Welcome to our part one of our new series of articles and videos, Back to Basics. This series aims to guide newbies to the world of the Wargaming hobby. Over the course of the series will be showing you how to work with different materials, how to base your miniatures, basic painting techniques and more. In our first installment of Back to Basics we will be showing you how to work with plastic miniatures and sprues


In order prepare and assemble your plastic miniatures we recommend the following tools:
  • Hobby Knife
  • Clippers (Side Cutters)
  • Hobby Files
  • Plastic Glue
I personally make use of the Army Painters range of tools and glues as they are of a good quality and a fair price. You can pick up most of tools required for this tutorial in their Plastic Assembly Kit


Step 1 – Removing components

Most plastic kits come on a frame known as a sprue. These sprues contain the components of the model that you will be building and they will need to be removed from their frame. For this job you will need to use your clippers.

Side clippers have a flat and tapered side to them allowing you to more easily get into the joins between the components and the frame. You shouldn't require much force with the clippers in order to cut through the plastic as the plastic is usually fairly soft. However be careful not to accidentally cut the through the component itself. Larger pieces will have more than one connection to the sprue which should be cut, do not be tempted to twist components off instead.

Step 2 – Cleaning components

Once your pieces is free from the sprue you may notice a few areas where the sprue was completely removed. These areas will need to be removed in order to have the best finish and to do this we will need the hobby knife.

Now before I go any further be EXTREMELY careful when using this craft knives. They a very sharp and can easily leave you with deep, painful cuts if handled incorrectly. Truest me, I have the scars to prove it. When cutting always cut AWAY from yourself and preferably on a good solid surface. You shouldn't need to apply too much force and if you are then you should probably be using the clippers instead.

On some miniatures you may find mold lines. These are thin ridges running around the circumference of the model caused by the two halves of the mold not forming a perfect seal. While annoying they are mostly inevitable and should be removed before painting. This can be done with either a hobby knife or files. Using the sharp edge of the blade run it perpendicular to the mold line in a scraping action. This should lift the line off with obscuring the detail beneath. While files can be used it is recommended that these are reserved for larger, flatter areas as they can inadvertently file down detailing.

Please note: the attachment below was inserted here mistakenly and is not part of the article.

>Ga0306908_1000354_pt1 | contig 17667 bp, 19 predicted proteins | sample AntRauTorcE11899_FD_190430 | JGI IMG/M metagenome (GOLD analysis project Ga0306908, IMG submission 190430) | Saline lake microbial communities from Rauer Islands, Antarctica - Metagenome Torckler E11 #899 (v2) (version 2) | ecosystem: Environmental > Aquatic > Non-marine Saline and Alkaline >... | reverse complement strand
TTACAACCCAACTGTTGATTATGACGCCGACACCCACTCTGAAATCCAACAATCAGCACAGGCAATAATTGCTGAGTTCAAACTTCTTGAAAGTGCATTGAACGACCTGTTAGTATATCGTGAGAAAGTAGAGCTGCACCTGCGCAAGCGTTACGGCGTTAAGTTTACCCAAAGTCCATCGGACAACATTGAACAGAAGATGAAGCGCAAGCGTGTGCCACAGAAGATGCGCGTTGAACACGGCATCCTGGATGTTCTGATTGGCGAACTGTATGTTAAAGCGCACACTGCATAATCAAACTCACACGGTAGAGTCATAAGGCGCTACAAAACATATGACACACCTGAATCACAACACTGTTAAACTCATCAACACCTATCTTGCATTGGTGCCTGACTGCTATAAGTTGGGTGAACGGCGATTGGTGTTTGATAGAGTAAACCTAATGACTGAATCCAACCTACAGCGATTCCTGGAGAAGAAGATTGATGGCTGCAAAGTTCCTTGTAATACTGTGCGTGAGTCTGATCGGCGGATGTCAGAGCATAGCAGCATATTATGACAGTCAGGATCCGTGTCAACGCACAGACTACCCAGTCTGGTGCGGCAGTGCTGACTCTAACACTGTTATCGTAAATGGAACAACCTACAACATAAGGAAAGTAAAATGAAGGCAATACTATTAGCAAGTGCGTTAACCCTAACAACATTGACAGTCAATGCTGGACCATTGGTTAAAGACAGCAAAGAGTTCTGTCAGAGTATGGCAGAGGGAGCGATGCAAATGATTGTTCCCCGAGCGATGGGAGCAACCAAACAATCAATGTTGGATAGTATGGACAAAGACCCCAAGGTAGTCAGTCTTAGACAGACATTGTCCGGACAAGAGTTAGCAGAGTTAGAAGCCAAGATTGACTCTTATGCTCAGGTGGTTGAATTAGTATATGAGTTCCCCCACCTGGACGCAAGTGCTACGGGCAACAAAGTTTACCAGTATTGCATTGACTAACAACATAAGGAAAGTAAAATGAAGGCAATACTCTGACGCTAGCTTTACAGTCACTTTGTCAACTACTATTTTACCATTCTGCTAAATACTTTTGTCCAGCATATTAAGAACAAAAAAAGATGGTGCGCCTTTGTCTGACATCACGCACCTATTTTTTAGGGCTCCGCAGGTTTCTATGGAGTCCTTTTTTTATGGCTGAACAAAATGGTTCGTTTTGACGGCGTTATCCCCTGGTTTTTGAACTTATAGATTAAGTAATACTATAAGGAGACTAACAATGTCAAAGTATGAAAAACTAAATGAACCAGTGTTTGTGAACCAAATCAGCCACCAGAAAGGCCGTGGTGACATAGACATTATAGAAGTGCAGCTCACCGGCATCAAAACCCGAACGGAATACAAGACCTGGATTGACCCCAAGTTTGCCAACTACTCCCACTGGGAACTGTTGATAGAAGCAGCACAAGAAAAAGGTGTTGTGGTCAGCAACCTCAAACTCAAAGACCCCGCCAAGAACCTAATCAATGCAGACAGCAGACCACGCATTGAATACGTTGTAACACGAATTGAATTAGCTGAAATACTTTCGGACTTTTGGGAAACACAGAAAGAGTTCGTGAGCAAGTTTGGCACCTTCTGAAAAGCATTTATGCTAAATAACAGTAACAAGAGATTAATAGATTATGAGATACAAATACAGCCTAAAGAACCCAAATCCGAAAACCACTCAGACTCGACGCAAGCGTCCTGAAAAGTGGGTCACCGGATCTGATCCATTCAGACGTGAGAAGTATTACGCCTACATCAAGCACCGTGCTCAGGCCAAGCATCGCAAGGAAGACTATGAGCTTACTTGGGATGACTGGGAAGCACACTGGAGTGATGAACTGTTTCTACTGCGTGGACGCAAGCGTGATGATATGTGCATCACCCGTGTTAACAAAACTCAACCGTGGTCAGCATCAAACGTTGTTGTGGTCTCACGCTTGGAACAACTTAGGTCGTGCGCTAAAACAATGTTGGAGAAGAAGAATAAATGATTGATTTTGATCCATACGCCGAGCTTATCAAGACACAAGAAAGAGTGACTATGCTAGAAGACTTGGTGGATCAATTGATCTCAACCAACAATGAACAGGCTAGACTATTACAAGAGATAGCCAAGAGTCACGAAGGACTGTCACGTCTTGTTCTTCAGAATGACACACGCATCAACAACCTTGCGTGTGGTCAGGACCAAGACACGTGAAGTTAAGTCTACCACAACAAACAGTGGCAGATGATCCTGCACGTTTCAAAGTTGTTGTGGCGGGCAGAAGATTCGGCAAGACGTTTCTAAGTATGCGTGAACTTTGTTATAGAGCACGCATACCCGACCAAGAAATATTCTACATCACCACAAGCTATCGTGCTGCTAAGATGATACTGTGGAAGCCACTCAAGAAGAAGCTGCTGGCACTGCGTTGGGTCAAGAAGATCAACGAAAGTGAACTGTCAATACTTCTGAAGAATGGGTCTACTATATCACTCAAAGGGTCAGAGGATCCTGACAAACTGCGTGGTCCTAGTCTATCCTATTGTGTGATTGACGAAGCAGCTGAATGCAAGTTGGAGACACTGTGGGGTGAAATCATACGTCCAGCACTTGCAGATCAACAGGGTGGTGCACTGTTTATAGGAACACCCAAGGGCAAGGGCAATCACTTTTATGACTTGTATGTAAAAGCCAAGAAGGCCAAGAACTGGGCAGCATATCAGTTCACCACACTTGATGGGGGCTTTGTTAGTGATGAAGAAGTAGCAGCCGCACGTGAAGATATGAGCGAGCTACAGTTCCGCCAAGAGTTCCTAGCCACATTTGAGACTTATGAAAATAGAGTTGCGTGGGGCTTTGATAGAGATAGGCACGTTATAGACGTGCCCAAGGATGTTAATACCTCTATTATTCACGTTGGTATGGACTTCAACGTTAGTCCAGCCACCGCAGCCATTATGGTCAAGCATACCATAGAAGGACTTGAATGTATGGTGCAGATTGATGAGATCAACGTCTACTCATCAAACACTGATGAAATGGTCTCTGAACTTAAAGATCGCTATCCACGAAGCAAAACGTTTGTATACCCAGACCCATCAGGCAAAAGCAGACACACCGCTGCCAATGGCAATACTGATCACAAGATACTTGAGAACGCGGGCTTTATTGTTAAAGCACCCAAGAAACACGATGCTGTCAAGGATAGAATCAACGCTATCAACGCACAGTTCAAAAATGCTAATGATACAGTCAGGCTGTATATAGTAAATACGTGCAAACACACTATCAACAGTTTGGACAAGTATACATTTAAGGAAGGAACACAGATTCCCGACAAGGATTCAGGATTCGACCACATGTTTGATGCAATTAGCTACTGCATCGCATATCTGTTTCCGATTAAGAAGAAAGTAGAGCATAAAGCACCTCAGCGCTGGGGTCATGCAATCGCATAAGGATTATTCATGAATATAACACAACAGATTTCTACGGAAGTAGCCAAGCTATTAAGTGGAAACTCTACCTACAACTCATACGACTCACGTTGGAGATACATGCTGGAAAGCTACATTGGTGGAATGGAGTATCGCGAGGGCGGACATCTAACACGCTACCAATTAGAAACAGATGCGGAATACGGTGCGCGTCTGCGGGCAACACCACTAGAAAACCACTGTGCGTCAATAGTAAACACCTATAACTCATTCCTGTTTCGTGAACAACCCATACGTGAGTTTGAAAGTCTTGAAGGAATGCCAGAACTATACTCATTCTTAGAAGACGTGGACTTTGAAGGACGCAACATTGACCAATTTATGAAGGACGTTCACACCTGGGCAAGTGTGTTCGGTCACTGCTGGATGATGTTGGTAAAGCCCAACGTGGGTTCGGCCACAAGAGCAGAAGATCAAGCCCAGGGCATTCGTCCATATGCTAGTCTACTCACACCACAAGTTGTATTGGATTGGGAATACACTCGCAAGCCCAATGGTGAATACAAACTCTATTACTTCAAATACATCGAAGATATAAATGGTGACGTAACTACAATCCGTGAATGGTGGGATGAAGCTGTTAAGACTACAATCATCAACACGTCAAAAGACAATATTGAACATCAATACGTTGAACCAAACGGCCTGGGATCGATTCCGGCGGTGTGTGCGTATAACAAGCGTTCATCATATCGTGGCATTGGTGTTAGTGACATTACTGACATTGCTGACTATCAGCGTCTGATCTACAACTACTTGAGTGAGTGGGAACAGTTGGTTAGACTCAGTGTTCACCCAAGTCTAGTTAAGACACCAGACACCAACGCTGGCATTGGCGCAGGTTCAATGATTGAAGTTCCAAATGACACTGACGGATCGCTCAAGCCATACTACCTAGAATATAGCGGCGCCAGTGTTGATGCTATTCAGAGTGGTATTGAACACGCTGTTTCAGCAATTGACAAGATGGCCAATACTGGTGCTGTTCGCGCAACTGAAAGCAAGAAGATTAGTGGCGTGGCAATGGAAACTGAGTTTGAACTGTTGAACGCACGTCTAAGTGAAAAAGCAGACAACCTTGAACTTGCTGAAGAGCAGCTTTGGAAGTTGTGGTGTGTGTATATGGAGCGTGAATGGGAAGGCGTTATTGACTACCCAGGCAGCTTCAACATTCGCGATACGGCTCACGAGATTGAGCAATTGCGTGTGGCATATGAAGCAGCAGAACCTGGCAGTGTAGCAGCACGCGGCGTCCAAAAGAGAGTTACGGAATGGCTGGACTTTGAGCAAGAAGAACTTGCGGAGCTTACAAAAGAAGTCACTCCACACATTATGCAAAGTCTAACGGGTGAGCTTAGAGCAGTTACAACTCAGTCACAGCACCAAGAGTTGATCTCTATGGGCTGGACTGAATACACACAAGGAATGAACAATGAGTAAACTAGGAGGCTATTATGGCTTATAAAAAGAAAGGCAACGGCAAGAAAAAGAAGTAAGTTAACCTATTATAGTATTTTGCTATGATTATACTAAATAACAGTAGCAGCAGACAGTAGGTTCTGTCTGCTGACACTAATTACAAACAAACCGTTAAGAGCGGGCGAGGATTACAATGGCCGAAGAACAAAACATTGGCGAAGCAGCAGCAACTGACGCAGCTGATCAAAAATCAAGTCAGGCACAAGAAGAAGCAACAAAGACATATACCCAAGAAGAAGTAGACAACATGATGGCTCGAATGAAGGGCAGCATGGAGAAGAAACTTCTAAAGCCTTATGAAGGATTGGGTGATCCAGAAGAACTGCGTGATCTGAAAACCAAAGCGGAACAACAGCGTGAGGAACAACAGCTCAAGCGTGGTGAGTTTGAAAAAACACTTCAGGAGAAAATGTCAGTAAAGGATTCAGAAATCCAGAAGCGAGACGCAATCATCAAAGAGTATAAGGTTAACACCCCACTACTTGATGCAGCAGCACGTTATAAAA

Step 3 – Gluing components

While you can use Super Glue for plastic miniatures it is, unsurprisingly, recommended that Plastic Glue is used instead. This is because plastic glue works by melting the surfaces of the plastic that are being glued together. This melted plastic then mixes together to effectively weld the two surfaces together once hardened. This allows you to create an extremely strong bond without accidentally gluing your fingers together.

To glue together two components simply ad a small bead of glue to one of the surfaces that you will be gluing and press the other component into it. It is important not to use too much glue as this can actually result in a weaker bond forming. You should hold the two pieces together firmly for a few seconds in order for the glue to begin drying. When you let go to two pieces should be joined together however you should avoid any stress on the join as the glue will take a few minutes to fully harden.

When using plastic glue be careful to not get it on any surface that you do not wish to glue as it can melt some of the detail or at least damage the surface. Also be sure to use plastic glue in a well ventilated area due to the strong fumes it creates.


By following this guide you should have your first few plastic Wargaming miniatures assembled in no time. However, this was just a generic guide. Ensure that you follow any specific instructions that may come with your miniatures regarding assembly.
If you enjoyed this tutorial or found it useful let us know in the comments and be sure to check back for part two where we show you how to work with resin.

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